The evolution of home economics programs
Go back, through a universe of chalk dust and repeating bells, to a classroom outfitted with a line of squat stoves, a long table stacked with dry goods, a row of teenage girls mixing dough in dented bowls, writing down the equation of a good pie in notebooks tracked by ink and flour. It was 1980, and my freshman high school class was taking home economics, learning how to make a pot of stew, set a proper dinner table, bake and frost a cake, as the last months of the Carter administration clicked down.
But not long after that, my school and so many others discontinued the classes. And when I talked to my former home ec teacher recently, her raspy 75-year-old voice conflating the three decades since she taught me how to make soup, she wondered aloud where home economics had gone. It’s a common question.
But home ec has not disappeared, it’s changed, evolving into classes focusing on child development, nutrition, family health, food service and hospitality. It hasn’t been lost as much as translated. In 1994, the name of the course in most of the country was officially changed from Home Economics to Family and Consumer Sciences, or FCS, in an effort to dispel the impression that home ec was about teaching girls how to be housewives.
The number of secondary school students who take FSC classes has not substantially changed since the late 1950s, according to a 2004 national survey conducted by the National Coalition for Family and Consumer Sciences Education.
More than 5 million students were enrolled in secondary FCS education programs in the 2002-03 academic year, the study found, or about 25% of all students, almost the same percentage cited in a 1959 Department of Health, Education and Welfare study.
In fact, in California, home ec is still called home ec; it’s the only state in the nation that has kept the name. But whereas in the ‘60s and ‘70s, classes were composed entirely of girls and the curriculum focused on traditional homemaking, today they’ve evolved, says Patricia Scott, home economics teacher expert for the Los Angeles Unified School District, herself a longtime home ec teacher. “The name is still home economics; it’s still around. But they’re not the traditional programs; they’re more specialized.”
Now the classes, all electives, might be International Foods, Catering or Food Service and Hospitality Careers; they’re taught in 38 of the 60-plus LAUSD high schools and at least one middle school. In the 2007-08 school year, 4,650 LAUSD students took food-related home ec classes.
“I think programs like [those on] the Food Network have made it more trendy,” Scott says. “They’ve made a difference in the image.” The home ec program is one of the most popular in the district.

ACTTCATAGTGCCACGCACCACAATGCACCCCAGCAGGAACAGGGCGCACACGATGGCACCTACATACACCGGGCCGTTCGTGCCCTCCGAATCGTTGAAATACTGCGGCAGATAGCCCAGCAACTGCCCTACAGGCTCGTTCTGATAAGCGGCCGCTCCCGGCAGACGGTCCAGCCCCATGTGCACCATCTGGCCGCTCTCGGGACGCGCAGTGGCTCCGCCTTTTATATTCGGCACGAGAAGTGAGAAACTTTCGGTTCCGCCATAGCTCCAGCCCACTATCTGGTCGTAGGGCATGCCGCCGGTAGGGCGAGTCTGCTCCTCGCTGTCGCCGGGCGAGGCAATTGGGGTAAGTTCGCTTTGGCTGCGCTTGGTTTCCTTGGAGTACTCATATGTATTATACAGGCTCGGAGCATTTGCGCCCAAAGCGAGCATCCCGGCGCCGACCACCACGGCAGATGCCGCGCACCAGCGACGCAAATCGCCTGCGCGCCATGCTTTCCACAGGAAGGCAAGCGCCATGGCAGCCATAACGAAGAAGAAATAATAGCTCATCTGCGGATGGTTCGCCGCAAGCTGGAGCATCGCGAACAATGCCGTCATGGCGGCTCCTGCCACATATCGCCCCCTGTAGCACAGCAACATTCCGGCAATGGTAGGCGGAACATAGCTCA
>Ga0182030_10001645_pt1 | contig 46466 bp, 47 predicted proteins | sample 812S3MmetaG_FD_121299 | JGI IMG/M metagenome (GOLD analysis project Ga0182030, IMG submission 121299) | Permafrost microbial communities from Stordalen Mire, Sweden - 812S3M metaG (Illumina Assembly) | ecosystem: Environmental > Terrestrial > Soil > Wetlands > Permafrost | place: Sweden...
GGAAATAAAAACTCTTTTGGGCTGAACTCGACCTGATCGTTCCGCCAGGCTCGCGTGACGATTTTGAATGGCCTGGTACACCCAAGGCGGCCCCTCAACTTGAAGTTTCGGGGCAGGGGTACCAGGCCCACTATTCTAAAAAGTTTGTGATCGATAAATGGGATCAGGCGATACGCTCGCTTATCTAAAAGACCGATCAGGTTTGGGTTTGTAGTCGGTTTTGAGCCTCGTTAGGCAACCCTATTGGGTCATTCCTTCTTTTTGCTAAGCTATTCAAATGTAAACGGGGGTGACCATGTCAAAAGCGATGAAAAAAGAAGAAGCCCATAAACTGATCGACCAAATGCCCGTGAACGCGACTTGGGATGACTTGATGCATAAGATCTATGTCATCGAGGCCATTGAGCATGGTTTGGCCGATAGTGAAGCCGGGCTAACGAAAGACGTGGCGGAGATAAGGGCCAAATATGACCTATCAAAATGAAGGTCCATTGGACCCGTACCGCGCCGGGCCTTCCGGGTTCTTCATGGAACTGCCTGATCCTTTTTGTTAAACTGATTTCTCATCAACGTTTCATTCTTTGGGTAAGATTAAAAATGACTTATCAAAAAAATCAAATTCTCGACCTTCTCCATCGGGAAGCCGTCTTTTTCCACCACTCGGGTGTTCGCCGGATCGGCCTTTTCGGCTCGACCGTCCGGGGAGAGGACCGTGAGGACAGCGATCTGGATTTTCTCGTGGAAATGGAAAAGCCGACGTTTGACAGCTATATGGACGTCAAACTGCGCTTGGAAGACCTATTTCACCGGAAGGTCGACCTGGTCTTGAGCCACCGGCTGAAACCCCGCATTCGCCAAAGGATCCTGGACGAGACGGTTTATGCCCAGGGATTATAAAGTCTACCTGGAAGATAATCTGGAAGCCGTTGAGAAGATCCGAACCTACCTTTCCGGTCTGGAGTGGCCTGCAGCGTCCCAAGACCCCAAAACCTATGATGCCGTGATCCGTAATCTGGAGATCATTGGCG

But within this upbeat picture is something of a disconnect. Home ec and FCS programs are overwhelmingly electives, determined state by state, always under threat of budget cuts and frequently recalibrated to fit an individual school’s needs, student demographics and teacher ideology. (“Wait, it may be under phys ed,” said one teacher at a local private secondary school when asked if they taught home ec.)
And although today’s flexible curriculum results in some remarkable success stories, it can also mean that basic cooking skills can get lost, translated into after-school specials, trade classes or boutique electives if they’re not ignored altogether. And if home ec is ignored or replaced by more academic classes, then learning how to cook, something that was once routinely taught at home, is now often not taught at all.
“All of what we teach is used every day,” says Erevetta Marzette, who’s been teaching home ec at Dorsey High School since 1989, and who runs one of LAUSD’s most successful culinary arts programs. She and Scott agree that making home ec a required class is something they’d like to see. “If not a career, the kids need life skills,” says Marzette, who adds that most of the teenagers who come into her classroom do not know how to cook.
Making home ec compulsory is one thing that Alice Lichtenstein, a nutrition scientist at Tufts University and the co-author of a May commentary in the Journal of the American Medical Assn. titled “Bring Back Home Economics Education,” emphasized in a recent telephone conversation.
Lichtenstein cites the alarming rise in pediatric obesity and the poor diets of American adolescents, including an overreliance on packaged and fast food, as major issues of concern. “I’m just talking about basic cooking skills,” Lichtenstein says. “The only way to really ensure that more kids get this type of instruction is to have it mandatory.”
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